I hope you’re doing well, and staying safe. As of today, it’s been a full month since I moved on from my full-time job. So far, so good! I’m ramping up well with my part-time job at an AI startup, I’ve been making great progress on my personal project goals, and I’m enjoying my work every day.
That said, I did start to feel a bit of exhaustion last week — I had prioritized too many new projects on top of my existing workload. I was also a bit overdue for a personal planning session, so I took this opportunity to review and re-prioritize.
Today I’ll share some learnings from my review:
Choosing What to Learn
Balancing Productivity with Play (featuring some fun new animations!)
Let’s get into it!
This week, I attended an online session in a course called Building a Second Brain, taught by Tiago Forte. One of the major lessons in the first weeks of the course is about how to prioritize your projects. Perfect timing!
Tiago prescribes a prioritization technique called PARA (Projects, Areas, Resources, Archives) to sort through all the ongoing projects you have, and make a rational list that you can actually work with.
So, what makes a project a project in PARA? Here are two key attributes:
It should have a specific outcome. You should have a way of knowing that you finished the work, so you can actually mark it as DONE.
It should have a timeline. This one is tricky for most of us — the thing is, it’s not really about assigning aggressive deadlines for yourself. It’s more about avoiding those projects that just seem to go on and on forever.
I’m still only a couple of weeks into the course, but I took the early lessons from PARA and worked through my own project list. I realized that many of the items in my list were not actually projects — they were long-term goals. I was able to extract smaller / short-term projects out of them, and assign some tentative timelines.
Immediately, it became clear I simply did not have the time for everything on my list.
I prioritized what mattered most, and dropped the rest.
Afterward, I felt lighter, and more confident with the clarity and focus of each project I chose. Going back to a sentiment I shared at the end of my last newsletter — reflection is an opportunity to be more intentional about what we are doing. Everything you do will feel more enjoyable once you consciously choose to do it.
P.S. If you’re curious to learn more about Building a Second Brain, check out a recent podcast Tiago did explaining his core concepts (alternatively, here’s a thread my friend Ramses put together with summary notes on the interview).
Choosing What To Learn
I love to learn. This is a strength, but it can also be a weakness.
Often, I'll get so excited about a new online course, I'll sign up right away. Then, I'll find myself trying to juggle too many projects and learning commitments…
Eventually, I’ll pause and review the list to trim it down. I try to ensure each project meets one of two criteria:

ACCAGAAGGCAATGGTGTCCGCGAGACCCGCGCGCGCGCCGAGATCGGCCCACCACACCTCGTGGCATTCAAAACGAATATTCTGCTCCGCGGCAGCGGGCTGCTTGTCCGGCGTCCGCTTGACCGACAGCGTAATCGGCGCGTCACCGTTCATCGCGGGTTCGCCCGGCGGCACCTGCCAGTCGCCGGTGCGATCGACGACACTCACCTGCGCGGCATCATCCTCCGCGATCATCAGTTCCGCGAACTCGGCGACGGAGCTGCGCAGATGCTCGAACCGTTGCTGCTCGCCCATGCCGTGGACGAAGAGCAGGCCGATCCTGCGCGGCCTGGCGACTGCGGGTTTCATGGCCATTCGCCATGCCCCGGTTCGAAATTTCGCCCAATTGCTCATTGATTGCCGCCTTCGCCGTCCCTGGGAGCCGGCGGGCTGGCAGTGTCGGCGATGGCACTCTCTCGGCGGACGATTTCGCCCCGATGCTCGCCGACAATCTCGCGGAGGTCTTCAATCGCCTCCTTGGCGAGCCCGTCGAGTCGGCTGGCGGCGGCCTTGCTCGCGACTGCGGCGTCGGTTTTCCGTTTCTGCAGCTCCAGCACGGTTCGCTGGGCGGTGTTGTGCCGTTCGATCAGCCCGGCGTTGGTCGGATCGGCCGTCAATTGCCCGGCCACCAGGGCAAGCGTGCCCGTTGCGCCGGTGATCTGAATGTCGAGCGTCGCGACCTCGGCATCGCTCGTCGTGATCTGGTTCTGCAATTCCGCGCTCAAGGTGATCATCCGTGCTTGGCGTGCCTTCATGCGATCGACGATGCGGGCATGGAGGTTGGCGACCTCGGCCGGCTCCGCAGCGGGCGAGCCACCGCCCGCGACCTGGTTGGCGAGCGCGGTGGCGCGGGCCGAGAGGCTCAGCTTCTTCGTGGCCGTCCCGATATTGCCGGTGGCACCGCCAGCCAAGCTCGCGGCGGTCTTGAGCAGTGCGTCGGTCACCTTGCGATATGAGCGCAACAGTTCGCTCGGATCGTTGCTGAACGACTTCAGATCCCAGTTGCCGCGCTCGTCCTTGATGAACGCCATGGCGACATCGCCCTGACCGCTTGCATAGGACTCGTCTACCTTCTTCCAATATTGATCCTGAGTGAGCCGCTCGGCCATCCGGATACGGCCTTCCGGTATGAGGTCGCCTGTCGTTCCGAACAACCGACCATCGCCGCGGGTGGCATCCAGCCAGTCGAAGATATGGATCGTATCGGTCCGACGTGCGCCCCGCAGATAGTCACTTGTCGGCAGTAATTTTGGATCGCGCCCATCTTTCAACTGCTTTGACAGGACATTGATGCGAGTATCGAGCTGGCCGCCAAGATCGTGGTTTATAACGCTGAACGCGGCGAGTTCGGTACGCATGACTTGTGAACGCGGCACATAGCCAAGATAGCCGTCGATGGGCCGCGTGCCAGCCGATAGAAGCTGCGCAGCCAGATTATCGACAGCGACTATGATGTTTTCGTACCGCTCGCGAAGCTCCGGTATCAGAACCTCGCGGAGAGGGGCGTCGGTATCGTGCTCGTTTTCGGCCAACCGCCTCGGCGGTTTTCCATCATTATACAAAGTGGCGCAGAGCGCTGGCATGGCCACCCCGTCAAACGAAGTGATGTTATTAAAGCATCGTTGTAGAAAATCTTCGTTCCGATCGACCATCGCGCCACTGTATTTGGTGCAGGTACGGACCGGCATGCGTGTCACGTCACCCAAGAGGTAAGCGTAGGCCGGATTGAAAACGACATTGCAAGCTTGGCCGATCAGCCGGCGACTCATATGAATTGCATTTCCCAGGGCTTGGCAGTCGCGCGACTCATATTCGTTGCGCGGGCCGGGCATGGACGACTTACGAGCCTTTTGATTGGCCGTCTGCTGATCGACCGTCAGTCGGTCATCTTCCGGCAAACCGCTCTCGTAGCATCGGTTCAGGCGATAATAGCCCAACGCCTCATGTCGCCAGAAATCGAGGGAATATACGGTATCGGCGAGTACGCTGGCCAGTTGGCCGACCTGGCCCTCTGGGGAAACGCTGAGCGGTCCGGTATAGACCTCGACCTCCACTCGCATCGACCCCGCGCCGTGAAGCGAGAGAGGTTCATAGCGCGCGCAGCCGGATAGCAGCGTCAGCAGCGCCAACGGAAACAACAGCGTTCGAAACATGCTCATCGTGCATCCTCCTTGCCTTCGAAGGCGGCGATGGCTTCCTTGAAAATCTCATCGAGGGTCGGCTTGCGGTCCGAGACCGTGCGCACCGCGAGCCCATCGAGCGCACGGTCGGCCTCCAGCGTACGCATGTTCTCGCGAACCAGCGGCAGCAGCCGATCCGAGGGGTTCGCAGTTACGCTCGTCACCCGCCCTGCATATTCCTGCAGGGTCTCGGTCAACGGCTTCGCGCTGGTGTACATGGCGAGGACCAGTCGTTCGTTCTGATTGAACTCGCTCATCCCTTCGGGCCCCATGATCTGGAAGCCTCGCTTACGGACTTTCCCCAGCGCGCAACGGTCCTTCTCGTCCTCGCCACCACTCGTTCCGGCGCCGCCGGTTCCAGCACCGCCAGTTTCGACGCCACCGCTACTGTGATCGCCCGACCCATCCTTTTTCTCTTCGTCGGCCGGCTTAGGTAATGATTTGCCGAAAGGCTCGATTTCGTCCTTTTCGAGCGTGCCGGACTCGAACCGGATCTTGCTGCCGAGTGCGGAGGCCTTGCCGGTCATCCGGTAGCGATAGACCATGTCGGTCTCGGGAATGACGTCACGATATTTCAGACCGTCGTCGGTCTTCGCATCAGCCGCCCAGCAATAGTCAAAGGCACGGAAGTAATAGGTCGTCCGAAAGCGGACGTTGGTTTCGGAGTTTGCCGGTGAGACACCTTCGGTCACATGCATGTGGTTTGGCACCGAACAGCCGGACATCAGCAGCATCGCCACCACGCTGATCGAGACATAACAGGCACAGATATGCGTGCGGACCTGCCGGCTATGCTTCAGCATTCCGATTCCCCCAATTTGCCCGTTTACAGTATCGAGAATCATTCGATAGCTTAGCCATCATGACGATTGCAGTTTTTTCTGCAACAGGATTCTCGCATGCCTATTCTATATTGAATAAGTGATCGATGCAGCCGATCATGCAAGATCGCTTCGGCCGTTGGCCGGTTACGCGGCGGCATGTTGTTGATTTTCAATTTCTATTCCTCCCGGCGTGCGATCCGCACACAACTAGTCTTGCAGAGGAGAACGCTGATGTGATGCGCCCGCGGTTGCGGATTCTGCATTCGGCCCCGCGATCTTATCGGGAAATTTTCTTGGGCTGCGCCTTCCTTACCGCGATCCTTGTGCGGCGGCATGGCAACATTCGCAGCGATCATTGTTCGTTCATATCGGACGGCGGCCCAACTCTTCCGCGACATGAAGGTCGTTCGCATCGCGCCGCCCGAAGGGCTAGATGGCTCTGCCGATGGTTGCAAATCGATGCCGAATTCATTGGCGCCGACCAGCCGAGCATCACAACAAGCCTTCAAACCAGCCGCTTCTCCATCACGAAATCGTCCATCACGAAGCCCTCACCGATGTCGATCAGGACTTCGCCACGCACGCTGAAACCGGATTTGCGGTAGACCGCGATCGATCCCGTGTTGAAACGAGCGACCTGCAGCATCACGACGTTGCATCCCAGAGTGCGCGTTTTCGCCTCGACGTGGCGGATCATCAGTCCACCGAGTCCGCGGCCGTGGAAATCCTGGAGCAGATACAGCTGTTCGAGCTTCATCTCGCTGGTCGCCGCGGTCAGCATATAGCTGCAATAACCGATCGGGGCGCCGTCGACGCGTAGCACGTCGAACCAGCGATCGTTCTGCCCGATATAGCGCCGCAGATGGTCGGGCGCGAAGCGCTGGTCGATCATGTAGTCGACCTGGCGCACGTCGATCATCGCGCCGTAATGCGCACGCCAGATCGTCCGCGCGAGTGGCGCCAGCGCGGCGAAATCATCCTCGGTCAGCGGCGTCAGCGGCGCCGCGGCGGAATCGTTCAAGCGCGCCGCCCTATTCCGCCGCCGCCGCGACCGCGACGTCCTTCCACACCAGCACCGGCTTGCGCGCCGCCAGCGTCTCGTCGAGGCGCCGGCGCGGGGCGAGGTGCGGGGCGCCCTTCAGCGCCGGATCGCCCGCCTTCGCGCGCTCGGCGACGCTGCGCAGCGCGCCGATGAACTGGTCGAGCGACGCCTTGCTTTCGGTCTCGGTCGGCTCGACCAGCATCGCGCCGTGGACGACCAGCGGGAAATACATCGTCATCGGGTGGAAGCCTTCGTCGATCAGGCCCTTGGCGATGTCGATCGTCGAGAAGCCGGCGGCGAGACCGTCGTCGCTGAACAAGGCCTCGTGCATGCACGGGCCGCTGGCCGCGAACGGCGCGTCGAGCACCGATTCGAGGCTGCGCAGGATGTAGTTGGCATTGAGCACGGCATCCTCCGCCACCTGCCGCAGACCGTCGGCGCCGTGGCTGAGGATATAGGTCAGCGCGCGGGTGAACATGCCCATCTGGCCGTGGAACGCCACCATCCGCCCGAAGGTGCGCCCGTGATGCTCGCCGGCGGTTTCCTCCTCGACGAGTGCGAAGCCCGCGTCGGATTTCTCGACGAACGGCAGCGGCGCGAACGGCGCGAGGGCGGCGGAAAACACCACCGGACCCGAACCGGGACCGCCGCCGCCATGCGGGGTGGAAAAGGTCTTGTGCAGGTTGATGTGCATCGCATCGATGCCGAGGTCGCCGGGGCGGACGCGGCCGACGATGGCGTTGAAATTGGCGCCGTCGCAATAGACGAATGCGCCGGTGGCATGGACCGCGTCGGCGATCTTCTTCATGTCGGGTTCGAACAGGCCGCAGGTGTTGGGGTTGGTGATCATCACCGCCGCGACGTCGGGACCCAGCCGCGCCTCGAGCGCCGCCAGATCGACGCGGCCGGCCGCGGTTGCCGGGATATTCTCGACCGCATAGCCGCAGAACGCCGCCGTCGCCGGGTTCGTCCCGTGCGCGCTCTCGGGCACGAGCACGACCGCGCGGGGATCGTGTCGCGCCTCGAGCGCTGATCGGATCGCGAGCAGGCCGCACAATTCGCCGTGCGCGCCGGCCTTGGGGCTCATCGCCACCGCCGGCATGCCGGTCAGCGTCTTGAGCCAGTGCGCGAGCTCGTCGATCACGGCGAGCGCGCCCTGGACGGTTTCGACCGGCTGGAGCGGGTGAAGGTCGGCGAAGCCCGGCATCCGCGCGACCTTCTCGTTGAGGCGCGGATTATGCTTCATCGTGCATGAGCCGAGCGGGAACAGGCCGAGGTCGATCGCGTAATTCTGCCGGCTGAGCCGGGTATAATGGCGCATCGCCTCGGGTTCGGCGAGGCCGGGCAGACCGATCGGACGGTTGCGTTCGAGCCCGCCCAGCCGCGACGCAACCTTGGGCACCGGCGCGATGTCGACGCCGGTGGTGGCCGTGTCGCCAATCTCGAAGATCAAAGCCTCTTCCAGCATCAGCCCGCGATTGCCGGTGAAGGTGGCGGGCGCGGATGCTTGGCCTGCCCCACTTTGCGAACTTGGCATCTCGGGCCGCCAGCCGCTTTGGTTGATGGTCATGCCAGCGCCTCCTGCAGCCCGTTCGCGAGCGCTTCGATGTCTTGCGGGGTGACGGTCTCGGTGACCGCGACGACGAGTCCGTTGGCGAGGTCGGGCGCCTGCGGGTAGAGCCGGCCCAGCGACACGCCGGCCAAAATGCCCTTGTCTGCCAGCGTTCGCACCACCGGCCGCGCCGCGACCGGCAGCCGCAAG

A: Does it help me achieve a new goal? (e.g. by teaching me a new tool)
With new goals, I have to be careful. Is the underlying goal truly important, or is it the shiny new tool that's attracting me? The novelty of a tool will eventually wear off –– so the best way to ensure I stick with it is by having a clear outcome / goal that motivates me.
B: Does it help me achieve an existing goal? (e.g. by improving my competence with an existing tool)
With existing goals, it's important to consider the law of diminishing returns. Even if I use a tool every day, it doesn't mean learning more about the tool will help me. If I’m at “80% proficiency”, new knowledge won't really change my output. In that case, it’s better to invest my efforts elsewhere.
Balancing Productivity with Play
As the saying goes, all work and no play makes Jack a dull boy…
Even Tiago Forte (who is widely known as one of the “masters of productivity”) noted that when he looks at his project list, and doesn’t see anything fun, he gets depressed.
We need to balance our productivity with play.
In that vein, I spent some time this week playing with a new toy: an animation app called Looom (Yes, this is actually Looom with three O’s, and is different from the screen recording software named Loom. The naming is unfortunate…). The app has a very simple and playful design. It seems particularly good for making colorful animations out of rough lines and abstract shapes. I’m having a ton of fun with it!
Here are a couple of animations I made with the app:
If you have an iPad and want to play around with Looom, check out this quick intro video. Note that with the latest version of the app, you don’t even need an Apple Pencil! You can just draw with your finger.
I’m excited to keep playing with Looom, and I also plan to check out the animation tools within the Procreate app (that’s what I use to draw all my illustrations). From what I can tell, it’s more feature-rich and flexible, so it’ll probably work better for longer / more advanced animations. I’ll likely stick with Looom when I want to keep it simple and just have some fun.
That’s all for today! I’ll leave you with a discovery I made recently — I found the 🦊Quick Brown Fox in real life! Don’t believe me? See the fox for yourself.
Till next time,